This colliery was situated on the north side of Broadoak Rd and it occupied two sites about 454 yards apart. Moss Pit, with two shafts, was on the west side of Lees Rd and Nook Pit, with one shaft, was on the east side. The latter took its name from the adjoining hamlet of Hurst Nook but it was also known as No. 2 Pit. Moss Pit was connected to the Oldham, Ashton and Guide Bridge Junction Railway by a 1,072-yard long branch line.
The dates of ownership of Broad Oak Colliery are indeterminate. The colliery was extant by the 1780s and by 1846 it was owned by Lees, Jones, Booth & Co. They were followed by Bournes & Robinson (colliers and coal and salt proprietors of Sutton, St Helens, Lancashire) who owned it for an unspecified period. The London Gazette recorded that by 1856 it was owned by Messrs Leeses and Booth and by 1869 ownership passed to the Fairbottom Colliery Co. The London Gazette recorded that in 1879 the colliery was owned by the Broad Oak Colliery Co, the proprietors being E Walmsley, Sampson Maiden and Frederick Parkes. In 1897 the London Gazette recorded that the proprietor of the Broad Oak Colliery Co was Maria Maiden of Timperley Fold, Hurst. In 1898 the Broad Oak Colliery Co Ltd was incorporated, Company No. 58339. The colliery was abandoned in 1904 and on the 22 Mar 1905 a resolution was passed to voluntarily wind up the company.
In c.1891 the colliery manager was Thomas Brindle Mills, the under-manager was Matthew Ramsden and the head banksman was William Holland. Between 1895 and 1901 two mines were being worked at Moss Pit and the average number working underground was 21 with seven on the surface. At Nook Pit one mine was being worked at a depth of 236 yards and the average number working underground was 117 with 24 on the surface.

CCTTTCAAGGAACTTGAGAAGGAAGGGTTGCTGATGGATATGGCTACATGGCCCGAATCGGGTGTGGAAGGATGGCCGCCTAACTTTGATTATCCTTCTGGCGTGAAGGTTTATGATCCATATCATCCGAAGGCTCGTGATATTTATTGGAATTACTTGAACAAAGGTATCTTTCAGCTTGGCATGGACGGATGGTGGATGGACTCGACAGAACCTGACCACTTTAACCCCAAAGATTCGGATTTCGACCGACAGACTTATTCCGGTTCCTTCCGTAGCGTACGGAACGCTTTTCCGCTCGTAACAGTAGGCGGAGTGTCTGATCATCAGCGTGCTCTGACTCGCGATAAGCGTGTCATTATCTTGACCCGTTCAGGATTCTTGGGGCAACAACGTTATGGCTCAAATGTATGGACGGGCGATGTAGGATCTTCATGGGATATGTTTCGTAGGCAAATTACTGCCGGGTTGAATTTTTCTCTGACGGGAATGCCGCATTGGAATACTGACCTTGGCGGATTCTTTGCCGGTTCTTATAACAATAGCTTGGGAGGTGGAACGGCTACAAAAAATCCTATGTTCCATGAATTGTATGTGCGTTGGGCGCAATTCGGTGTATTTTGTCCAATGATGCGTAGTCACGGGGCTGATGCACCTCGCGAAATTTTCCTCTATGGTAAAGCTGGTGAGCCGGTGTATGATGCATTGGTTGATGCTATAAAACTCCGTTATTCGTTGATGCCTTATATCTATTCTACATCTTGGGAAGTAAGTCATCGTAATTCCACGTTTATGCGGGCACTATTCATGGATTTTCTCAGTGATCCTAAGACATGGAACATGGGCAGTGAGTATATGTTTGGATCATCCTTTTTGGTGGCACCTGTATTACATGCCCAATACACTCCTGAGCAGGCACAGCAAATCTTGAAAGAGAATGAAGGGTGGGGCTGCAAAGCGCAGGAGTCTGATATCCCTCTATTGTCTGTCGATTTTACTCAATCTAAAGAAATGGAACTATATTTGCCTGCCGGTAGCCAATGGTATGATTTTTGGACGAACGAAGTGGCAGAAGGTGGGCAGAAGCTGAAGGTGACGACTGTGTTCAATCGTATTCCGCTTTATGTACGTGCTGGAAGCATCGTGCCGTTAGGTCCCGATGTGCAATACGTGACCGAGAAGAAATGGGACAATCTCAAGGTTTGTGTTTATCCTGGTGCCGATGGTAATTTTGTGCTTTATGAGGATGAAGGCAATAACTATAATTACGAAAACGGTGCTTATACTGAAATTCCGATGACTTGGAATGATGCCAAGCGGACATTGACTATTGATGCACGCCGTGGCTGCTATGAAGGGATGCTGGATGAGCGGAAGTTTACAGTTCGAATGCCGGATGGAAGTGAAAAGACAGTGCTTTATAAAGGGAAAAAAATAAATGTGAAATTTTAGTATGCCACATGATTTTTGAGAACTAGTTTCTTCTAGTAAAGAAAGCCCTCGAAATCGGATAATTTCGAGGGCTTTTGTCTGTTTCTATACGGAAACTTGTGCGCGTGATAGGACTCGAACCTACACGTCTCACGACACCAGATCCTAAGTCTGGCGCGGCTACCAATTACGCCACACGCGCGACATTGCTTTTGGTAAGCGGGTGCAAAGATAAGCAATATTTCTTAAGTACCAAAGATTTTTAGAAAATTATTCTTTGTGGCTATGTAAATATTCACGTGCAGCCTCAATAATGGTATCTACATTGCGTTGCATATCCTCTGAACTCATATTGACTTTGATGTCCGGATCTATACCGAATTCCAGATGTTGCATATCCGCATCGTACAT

Nook Pit, Broad Oak Colliery, c.1891.
From the left: Thomas Brindle Mills (manager), Ralph Kenyon, William Holland (head banksman), Frank Lees, and Matthew Ramsden (under manager).
Miners’ Refuge, King’s Rd, Hurst.
This inn opened as a beerhouse in 1860 and it was situated near Hurst Cross at the junction of King’s Rd, Queen’s Rd and Lees Rd. It would have been frequented by coal miners working at Broad Oak Colliery, Hurst Colliery (Cedar Park), Rusty Mine Pit (off the west side of King's Rd) and Hurst Knowle Colliery (off the east side of King's Rd).
Known fatalities at Broad Oak Colliery, 1876-95
|Name||Present Site Location||Closure|
|Ashton Moss Colliery||Manchester Rd||1964|
|Bengal Pit||Whiteacre Rd|
|Broad Oak Colliery||Broadoak Rd, Hurst||1904|
|Charlestown||Near bus station
on Wellington Rd
|Dock Pit||Park Bridge Rd||c.1865|
|Fairbottom Colliery||Park Bridge Rd||c.1865|
near Hartshead Pike
|Heys Colliery||Mossley Rd||1860/64|
|Cedar Park, Hurst|
|Hurst Knowle Colliery
|Off King's Rd, Hurst|
|Limehurst Colliery²||Oldham Rd, Limehurst||1898|
|Lords Field Colliery||Cranbrook Gardens||1875|
|Rocher Colliery||Park Bridge||1885/87|
|Rusty Mine Pit
|Off King's Rd, Hurst|
|Wellington Pit||Waggon Rd,
¹The proprietors of these three coal mines were Oldham Whittaker (1811-71) and his son John Crompton Whittaker (1839-64) trading as John Whittaker & Sons who were also proprietors of Hurst Mills (Whittaker’s Mills). Oldham Whittaker was resident at Hurst Hall. ²Limehurst Colliery opened in c.1855 and by the 1860s the Buckley family were the proprietors trading as Buckley & Co. In 1880 the Limehurst Coal Co Ltd was incorporated, Company No. 14749. In 1892 the New Limehurst Colliery Co Ltd was incorporated, Company No. 36417, and the under manager was Henry Lowe. The company was wound up in 1899, the petitioner being Marshall Gartside Buckley (1864-1934).